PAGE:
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Worked-out quarries returned to nature


The Quarry Products Association restoration awards highlight the strides operators have made to cut the industry's impact on the environment.

Paul Thompson reports

THE AGGREGATE and mineral extraction industry is roundly criticised for the negative impact it can have on the environment and local communities.

Heavily taxed and bearing a huge legislative demand, the industry has been slow to recognise the burden it lays on the countryside and the general public.

Recently the sector has started to get its act together and this week the Quarry Products Association unveiled seven quarrying sites that point the way for operators interested in turning a worked-out rock pit into a valuable community asset.

Graham Water, Oxfordshire Smiths Bletchington - Restoration Award

Graham Water is a 5 ha lake that nestles at the heart of the currently active sand and gravel work ings of the Gill Mill Quarry Complex in Oxfordsh ire. The lake is a former pit that was worked and restored through the first half of the 1990s, yielding some 420,000 tonnes of sand and gravel.

The lake has evolved over the past 10 years into a peaceful place providing sanctuary for waterfowl and diverse habitats for invertebrates and wetland plants.

With its central island, the lake provides over 1.2 km of variable shoreline with a mix of gently sloping margins, shallows with seasonal scrapes and grassy banks. Extensive tree and shrub planting has endeavoured to replicate the structure of the original valley landscape.

From seasonal grazing land reported at the time of the planning application to be of 'little conservation interest. . .' an independent study has reported that the lake now supports an exceptionally rich community of invertebrates, wetland plants, waterfowl and songbirds. The lake is designated for fishing and eventually will be managed by Smiths sister company Linear Fisheries for syndicated or day-ticket carp angling.

Almington Quarry, Staffordshire Hanson Aggregates - Restoration Award

The 84 ha Almington Quarry in Staffordshire was worked for sand and gravel between 1956 and 2000.

Restoration of the site to mixed agriculture was carried out in phases, and works were completed in 2002. As such this was a long-running operation in the locality that provided valuable local employment and a much-needed natural resource.

The site is now fully integrated back into the landscape, both at an aesthetic and a practical level n See page 41 and is being farmed once again by the original landowners. The objective of the restoration was to restore the land to agricultural use for the purpose of grazing cattle and sheep and to integrate the land into the local landscape to create a seamless transit ion between the two. This has been achieved and the inclusion of important features characteristic of the area has reversed the degradation of the character of the site.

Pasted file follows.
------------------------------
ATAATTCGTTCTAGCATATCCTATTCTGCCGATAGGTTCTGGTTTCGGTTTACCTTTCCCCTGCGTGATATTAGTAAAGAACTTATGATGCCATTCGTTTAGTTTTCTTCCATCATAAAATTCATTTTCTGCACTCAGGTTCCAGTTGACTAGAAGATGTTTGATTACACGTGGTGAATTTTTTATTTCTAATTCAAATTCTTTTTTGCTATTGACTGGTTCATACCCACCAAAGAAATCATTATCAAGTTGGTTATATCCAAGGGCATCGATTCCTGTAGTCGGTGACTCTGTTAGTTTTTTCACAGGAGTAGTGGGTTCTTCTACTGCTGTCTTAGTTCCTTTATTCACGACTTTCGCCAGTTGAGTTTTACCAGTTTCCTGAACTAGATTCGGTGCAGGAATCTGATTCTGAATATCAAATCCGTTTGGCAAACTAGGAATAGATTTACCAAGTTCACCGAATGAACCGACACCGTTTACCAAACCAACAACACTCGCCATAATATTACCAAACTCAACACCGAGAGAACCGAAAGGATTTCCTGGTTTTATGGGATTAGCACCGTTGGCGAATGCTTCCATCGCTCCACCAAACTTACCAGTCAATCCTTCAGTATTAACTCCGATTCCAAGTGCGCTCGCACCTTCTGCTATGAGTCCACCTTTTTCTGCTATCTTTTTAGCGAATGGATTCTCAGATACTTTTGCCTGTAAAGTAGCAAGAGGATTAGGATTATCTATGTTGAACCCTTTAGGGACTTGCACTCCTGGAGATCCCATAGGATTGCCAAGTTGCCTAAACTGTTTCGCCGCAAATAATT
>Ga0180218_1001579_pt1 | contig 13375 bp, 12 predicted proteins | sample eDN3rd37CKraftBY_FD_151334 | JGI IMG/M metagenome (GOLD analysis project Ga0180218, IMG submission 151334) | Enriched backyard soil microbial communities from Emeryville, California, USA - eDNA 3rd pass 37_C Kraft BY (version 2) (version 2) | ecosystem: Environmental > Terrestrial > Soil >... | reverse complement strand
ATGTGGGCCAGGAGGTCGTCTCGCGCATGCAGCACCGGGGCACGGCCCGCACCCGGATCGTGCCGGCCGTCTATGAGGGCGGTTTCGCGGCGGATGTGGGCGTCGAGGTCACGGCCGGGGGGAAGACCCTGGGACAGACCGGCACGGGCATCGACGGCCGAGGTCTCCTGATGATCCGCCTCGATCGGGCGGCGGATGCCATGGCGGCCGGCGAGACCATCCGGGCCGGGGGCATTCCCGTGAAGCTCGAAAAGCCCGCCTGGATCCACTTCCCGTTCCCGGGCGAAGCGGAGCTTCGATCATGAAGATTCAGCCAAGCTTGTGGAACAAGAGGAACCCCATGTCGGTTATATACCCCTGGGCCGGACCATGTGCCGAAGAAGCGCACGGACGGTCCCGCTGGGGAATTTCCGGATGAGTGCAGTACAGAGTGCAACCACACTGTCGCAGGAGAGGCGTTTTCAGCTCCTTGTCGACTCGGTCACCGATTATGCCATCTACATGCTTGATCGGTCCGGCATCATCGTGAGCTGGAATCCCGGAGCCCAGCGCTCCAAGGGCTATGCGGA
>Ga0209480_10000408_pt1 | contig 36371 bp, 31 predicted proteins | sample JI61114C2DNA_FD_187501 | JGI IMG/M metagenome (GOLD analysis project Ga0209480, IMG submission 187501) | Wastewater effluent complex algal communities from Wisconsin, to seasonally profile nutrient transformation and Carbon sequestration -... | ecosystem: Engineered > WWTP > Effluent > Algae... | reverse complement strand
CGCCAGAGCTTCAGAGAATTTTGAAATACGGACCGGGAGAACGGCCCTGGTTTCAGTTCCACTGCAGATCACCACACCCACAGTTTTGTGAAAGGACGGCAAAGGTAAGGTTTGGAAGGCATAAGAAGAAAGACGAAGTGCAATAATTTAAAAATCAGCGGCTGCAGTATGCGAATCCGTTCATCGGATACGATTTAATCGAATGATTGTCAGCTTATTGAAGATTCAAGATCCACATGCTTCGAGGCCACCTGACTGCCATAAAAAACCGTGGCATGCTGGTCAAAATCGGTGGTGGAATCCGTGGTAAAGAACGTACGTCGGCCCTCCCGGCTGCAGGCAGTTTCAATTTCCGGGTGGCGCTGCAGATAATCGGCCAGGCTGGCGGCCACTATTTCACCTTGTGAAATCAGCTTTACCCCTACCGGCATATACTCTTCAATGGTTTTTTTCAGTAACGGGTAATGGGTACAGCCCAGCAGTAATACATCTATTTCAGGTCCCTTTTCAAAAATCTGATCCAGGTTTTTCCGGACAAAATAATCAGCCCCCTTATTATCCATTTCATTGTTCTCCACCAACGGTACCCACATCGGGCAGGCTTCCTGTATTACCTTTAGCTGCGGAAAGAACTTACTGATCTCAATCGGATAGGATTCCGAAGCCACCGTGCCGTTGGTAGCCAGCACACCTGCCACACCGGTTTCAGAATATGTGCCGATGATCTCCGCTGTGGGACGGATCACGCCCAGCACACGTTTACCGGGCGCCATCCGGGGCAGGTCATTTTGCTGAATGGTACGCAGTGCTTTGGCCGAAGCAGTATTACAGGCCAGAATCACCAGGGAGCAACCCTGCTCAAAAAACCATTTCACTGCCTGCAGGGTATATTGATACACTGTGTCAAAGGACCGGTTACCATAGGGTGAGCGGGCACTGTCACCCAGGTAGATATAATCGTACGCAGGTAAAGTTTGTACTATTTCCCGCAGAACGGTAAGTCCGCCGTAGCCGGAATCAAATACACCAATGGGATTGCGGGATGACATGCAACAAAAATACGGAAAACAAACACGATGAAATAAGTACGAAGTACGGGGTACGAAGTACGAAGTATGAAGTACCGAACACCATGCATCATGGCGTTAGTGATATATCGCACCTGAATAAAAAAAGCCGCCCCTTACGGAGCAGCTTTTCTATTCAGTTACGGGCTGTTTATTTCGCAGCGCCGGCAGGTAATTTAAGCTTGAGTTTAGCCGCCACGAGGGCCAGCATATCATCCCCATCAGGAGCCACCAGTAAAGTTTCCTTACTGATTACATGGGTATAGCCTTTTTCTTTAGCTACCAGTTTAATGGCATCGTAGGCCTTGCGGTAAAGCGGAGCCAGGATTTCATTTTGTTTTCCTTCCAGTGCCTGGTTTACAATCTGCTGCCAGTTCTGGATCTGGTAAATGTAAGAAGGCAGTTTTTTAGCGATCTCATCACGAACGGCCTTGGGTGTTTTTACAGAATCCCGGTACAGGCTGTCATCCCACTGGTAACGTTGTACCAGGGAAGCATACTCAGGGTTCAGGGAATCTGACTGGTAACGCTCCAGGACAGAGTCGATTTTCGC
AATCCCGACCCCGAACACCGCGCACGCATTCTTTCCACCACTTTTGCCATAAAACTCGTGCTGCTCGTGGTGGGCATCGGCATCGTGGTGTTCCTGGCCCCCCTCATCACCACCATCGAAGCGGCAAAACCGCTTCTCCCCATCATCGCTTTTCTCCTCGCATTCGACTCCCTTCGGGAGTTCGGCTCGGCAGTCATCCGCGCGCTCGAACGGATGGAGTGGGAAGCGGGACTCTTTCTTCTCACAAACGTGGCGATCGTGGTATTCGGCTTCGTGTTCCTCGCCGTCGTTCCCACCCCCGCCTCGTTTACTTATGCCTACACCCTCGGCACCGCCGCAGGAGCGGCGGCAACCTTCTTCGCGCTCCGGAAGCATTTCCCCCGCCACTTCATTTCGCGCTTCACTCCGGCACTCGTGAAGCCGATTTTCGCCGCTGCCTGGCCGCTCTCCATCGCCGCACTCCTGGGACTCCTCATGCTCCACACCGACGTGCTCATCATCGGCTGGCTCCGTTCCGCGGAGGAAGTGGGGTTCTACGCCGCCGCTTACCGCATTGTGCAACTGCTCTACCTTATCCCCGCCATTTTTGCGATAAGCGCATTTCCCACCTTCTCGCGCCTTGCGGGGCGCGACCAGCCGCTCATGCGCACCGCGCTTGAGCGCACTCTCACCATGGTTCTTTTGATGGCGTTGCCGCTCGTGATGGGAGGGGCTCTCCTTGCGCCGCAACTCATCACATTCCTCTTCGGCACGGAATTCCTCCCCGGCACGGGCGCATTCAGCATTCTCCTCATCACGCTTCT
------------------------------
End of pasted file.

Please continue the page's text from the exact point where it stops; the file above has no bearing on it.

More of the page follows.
Of the 84 ha covered by the quarry, 73 ha are restored to pasture; 6.8 ha are woodland and scrub;

3.1 ha are ponds and wetland; 0.8 ha are hedgerows; and 0.3 ha are ungrazed field margins.

Prior to and during mineral working the landscape on which the site stands was regarded as one under threat from increasingly intensive agricultural pract ices, leading to a 'destruction of the fabric of the landscape' according to conservation organisation English Nature.

The landscape to the south of the quarry is classified differently, as it has retained much of the 'fabric' that creates landscape character, and is regarded as of high sensitivity to the impacts of land use change. Hanson claims the restoration of Almington has improved the land and created a buffer zone between the two landscape types.

Conningbrook, Kent Brett Aggregates - Chairman's Trophy for Community Involvement

The Julie Rose International Athletics Stadium at Ashford in Kent is one of the best athletics facilities in the UK and could become a key training facility in the run-up to the 2012 London Olympics.

Set in part of Brett Aggregates' Conningbrook sand and gravel quarry, the idea for the state-of-the-art stadium was developed following the death of promising local middle -distance runner Julie Rose in a plane crash in the United States.

Locals rallied behind a campaign to provide other young athletes with the standard of sporting facilities that had not been available to her.

Backed by the enterprising and ambitious Ashford Borough Council, campaigners won £1.76 million of vital funding from the National Lottery Sports Fund.